A culture of -orexics?

I've seen a number of news articles on a phenomenon charmingly named "drunkorexia." (See here and here). It's the latest in a series of -orexias, such as bigorexia, manorexia, and orthorexia. And while they certainly are related to eating disorders (and in the case of "manorexia," it IS anorexia nervosa, period), I tend to think they overlap with other brain diseases.

It makes me wonder: how well do we, as a culture, really understand eating disorders?

I've read reports of bigorexia. Sounds a lot like Body Dysmorphic Disorder to me. It's also true that eating disorders and BDD overlap, quite frequently. And considering the range of overlap between Obsessive Compulsive Disorder and both eating disorders and BDD, well you have quite a nice constellation of symptoms.

Orthorexia sounds to me like OCD as well. It's OCD about food. You have obsessions about not eating "good enough" food. Or "healthy enough." Or "pure enough." The compulsions? Don't eat it. It's anxiety. I don't know whether people with orthorexia have the same body distortions as those with anorexia and bulimia. They are almost certainly malnourished. So the lack of the body distortions and drive for thinness (or fear of fatness) might be a way to distinguish the two. But we don't know enough about eating disorders, let alone a new syndrome like orthorexia, to even begin to compare.

Yet so many people have a fear of fat and don't see their bodies accurately. So where do we draw the line? There are clinical criteria, and that's important if for no other reason than we can't measure what's out there if we don't know what we're counting.

This brings us back to "drunkorexia." The situation appears to be approximately as follows (forgive the broad generalizations): Girl goes off to college. Girl hears about Freshman 15 to the nth degree. Girl feels anxious about fitting in and being away from home. Girl feels pressure to fit in and relieve some of the anxiety about being alone and friendless. Girl knows the way to fit in is to party and drink. Girl drinks. Girl gains weight. Girl freaks out. Girl makes up for it by eating less. Girl keeps drinking. Girl keeps starving.

Frankly, this is alcoholism and anorexia wrapped into one. Alcohol quells anxiety (temporarily). Starving, bingeing, and purging quell anxiety (temporarily). A woman suffering from both disorders who was interviewed in a New York Times article titled "Starving Themselves, Cocktail in Hand," said this:

“Drinking helped me be less anxious,” she said. “It helped me be more of Trish. The two go together: If I drink more, I’m more into my eating disorder and vice versa.”

So why this epidemic of -orexias? Has anorexia become kind of chic? Or are people ashamed of admitting they have an eating disorder--an actual, true-to-life eating disorder--that they disguise it with cute names to make it (haha) easier to swallow?

What do you think?

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Anonymous said...

I think it's a result of language that becomes more available to the public through the media or education programs -- to the point that enough of the population can relate to certain features or characteristics of the disease.

I think this has happened with ADD/ADHD (Ex: "Oh, there's my ADD kicking in again" when someone finds themselves forgetful); with PMS (even men and women who don't necessarily experince PMS generalize the language to ascribe symptoms to certain behavior or moods); and, especially lately, OCD (Ex: "Mom, *most* people leave their clothes and old food all over the floor in their rooms ... you're *so* OCD." ... or when anyone uses anti-bacterial hand-gel, they must have "a touch of OCD," right?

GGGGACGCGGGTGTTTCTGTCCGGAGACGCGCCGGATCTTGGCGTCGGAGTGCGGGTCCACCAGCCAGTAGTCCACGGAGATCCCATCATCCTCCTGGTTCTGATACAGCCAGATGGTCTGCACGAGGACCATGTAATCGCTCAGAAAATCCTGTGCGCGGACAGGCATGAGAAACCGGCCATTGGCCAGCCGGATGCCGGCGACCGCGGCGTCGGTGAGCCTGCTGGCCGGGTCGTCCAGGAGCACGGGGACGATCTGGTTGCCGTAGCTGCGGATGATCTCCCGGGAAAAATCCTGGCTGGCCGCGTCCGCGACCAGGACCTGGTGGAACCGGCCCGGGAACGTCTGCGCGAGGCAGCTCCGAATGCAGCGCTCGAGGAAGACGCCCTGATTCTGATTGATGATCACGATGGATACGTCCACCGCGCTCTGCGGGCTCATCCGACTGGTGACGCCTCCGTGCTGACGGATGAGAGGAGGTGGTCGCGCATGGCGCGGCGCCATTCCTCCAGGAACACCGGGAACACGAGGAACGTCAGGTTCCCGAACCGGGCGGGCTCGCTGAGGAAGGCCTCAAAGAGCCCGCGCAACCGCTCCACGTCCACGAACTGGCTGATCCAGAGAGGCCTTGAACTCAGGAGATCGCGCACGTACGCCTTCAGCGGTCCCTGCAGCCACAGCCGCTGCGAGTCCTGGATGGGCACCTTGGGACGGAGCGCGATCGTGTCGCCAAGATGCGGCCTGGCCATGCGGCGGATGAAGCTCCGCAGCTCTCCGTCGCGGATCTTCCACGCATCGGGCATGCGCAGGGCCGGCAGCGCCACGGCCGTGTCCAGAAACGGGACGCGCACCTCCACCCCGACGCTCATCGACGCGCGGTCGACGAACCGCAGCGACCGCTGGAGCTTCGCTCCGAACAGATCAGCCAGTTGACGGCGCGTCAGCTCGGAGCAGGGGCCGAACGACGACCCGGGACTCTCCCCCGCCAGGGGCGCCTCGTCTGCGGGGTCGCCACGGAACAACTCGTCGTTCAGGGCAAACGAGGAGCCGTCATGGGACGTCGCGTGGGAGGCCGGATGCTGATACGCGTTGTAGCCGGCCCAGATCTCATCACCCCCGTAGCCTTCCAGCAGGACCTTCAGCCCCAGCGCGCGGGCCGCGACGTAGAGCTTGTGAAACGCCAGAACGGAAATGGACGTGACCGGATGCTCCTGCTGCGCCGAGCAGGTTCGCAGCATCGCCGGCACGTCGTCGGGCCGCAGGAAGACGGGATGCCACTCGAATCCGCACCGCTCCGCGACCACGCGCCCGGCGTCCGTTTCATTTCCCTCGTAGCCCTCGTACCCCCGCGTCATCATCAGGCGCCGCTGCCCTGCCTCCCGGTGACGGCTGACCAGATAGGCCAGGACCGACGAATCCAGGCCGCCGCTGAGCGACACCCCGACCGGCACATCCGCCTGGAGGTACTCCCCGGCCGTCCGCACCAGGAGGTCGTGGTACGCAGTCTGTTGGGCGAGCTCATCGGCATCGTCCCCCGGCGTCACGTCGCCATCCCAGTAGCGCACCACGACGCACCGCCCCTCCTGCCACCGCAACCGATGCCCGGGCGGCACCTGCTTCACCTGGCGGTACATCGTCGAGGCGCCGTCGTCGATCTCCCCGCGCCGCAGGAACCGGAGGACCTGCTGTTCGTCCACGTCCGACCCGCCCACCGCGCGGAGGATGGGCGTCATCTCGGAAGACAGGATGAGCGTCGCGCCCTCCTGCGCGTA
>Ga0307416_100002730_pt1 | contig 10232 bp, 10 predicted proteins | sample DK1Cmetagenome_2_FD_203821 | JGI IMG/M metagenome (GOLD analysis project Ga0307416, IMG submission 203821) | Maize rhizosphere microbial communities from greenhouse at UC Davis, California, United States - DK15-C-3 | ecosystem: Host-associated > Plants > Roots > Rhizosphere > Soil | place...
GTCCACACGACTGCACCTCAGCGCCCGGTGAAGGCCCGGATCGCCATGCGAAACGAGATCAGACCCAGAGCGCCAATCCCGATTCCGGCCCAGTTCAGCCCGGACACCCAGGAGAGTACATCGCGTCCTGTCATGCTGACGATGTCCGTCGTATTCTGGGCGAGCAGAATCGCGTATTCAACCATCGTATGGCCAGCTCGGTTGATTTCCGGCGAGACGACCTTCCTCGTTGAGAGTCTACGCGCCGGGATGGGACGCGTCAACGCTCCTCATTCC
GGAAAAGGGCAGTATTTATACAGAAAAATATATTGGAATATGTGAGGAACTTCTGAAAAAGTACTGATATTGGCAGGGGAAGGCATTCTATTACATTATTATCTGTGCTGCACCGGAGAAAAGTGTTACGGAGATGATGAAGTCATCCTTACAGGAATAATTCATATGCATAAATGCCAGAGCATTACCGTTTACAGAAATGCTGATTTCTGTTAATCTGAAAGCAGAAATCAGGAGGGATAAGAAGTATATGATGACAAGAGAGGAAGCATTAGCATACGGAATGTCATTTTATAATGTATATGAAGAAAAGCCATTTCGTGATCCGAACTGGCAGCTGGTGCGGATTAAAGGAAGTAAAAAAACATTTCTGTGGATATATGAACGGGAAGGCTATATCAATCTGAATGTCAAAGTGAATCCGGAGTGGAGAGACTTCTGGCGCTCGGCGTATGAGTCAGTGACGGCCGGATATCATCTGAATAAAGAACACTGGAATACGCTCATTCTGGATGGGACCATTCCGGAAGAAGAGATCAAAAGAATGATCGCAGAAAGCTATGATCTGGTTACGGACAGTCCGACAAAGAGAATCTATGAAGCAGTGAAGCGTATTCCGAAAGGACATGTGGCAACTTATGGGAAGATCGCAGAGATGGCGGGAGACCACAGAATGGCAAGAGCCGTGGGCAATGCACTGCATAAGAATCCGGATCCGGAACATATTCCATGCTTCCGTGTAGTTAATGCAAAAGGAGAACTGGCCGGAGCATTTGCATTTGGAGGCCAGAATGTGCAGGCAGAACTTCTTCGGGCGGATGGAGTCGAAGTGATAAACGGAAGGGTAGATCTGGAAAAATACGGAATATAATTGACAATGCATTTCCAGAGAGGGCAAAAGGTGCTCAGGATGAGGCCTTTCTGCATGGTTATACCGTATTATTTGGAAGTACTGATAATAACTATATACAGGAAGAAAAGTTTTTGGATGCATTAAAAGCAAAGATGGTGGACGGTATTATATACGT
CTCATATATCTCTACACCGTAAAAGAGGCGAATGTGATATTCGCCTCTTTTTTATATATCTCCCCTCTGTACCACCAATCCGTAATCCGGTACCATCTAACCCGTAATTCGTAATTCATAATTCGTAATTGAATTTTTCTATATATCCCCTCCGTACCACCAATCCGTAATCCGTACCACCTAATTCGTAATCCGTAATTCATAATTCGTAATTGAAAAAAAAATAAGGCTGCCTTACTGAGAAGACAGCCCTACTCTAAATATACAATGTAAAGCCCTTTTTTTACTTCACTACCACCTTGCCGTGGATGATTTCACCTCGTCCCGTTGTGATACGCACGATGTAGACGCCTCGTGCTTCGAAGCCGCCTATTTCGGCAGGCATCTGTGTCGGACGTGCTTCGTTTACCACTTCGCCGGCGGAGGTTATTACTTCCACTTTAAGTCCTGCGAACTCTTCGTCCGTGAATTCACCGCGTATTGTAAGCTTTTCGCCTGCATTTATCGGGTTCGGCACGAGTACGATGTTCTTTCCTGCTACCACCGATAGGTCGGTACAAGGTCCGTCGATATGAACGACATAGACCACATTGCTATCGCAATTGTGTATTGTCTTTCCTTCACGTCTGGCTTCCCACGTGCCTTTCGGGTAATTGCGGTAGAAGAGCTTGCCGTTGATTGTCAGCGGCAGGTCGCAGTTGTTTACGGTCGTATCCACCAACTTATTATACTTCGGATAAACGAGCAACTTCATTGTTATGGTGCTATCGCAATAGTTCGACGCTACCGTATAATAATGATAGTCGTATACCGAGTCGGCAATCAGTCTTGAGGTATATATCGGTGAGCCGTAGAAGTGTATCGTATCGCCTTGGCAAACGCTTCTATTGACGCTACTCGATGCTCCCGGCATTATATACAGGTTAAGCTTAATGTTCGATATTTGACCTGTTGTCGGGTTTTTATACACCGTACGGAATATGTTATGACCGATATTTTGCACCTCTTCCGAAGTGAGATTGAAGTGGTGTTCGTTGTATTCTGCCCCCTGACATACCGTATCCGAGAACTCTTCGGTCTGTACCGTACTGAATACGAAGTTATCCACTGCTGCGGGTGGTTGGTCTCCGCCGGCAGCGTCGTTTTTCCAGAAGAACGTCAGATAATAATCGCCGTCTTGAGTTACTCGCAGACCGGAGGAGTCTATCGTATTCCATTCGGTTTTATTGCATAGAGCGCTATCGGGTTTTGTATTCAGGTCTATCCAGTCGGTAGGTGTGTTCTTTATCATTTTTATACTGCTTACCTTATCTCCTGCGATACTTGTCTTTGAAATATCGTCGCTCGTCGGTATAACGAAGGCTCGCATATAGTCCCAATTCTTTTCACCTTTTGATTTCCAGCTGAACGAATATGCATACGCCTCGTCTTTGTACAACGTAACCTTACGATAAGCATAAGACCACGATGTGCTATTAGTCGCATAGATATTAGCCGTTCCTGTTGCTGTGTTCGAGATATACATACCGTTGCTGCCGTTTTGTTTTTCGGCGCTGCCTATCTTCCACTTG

In a lot of ways, I think it means society has become more comfortable with the illness/diagnosis in question. Maybe when there was even greater stigmatization, people wouldn't have dared toss the term out there in a casual kind of way ... one wouldn't want to speak of "it" but politely turn their heads and pretend it doesn't exist.

I think these generalizations acknowledge that humans often share some experience that these illnesses entail, if not to the extent that a person actually diagnosed with the disorder.

It also gives people a language that others understand to describe something that doesn't maybe have a name/label of its own ... and so they assign a "catchphrase" from the available lexicon. I think it both legitimizes and destigmatizes these illnesses while also trivializing them. It's a tough balance, because I'm all for more understanding of all human suffering.

(again, from the fishy who found you via SF website ... I enjoy your blog)

Anne-Marie said...

Caroline Knapp's book 'Appetites: Why Women Want' has a lot of insights into how eating disorders and other addictive behaviors can stem from the same issues and interplay with each other. I think that, like many things in biology, the boundaires of these behaviors are not nearly as black-and-white as the terms we try to apply to them. Knapp is a sad case, she overcame both anorexia and alcoholism (she wrote a book about that too), but could never kick the cig addiction and died of lung cancer at an early age after beating the other diseases.

Lisa said...

I'm troubled by the -orexia issue as well. By creating a zeitgeist-y, less-threatening name, it trivializes a very serious illness.

Anonymous said...

It seems to me to be another instance of the must report something new drive, AN BN are so last year, we need something *new* to report on...


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I'm a science writer, a jewelry design artist, a bookworm, a complete geek, and mom to a wonderful kitty. I am also recovering from a decade-plus battle with anorexia nervosa. I believe that complete recovery is possible, and that the first step along that path is full nutrition.

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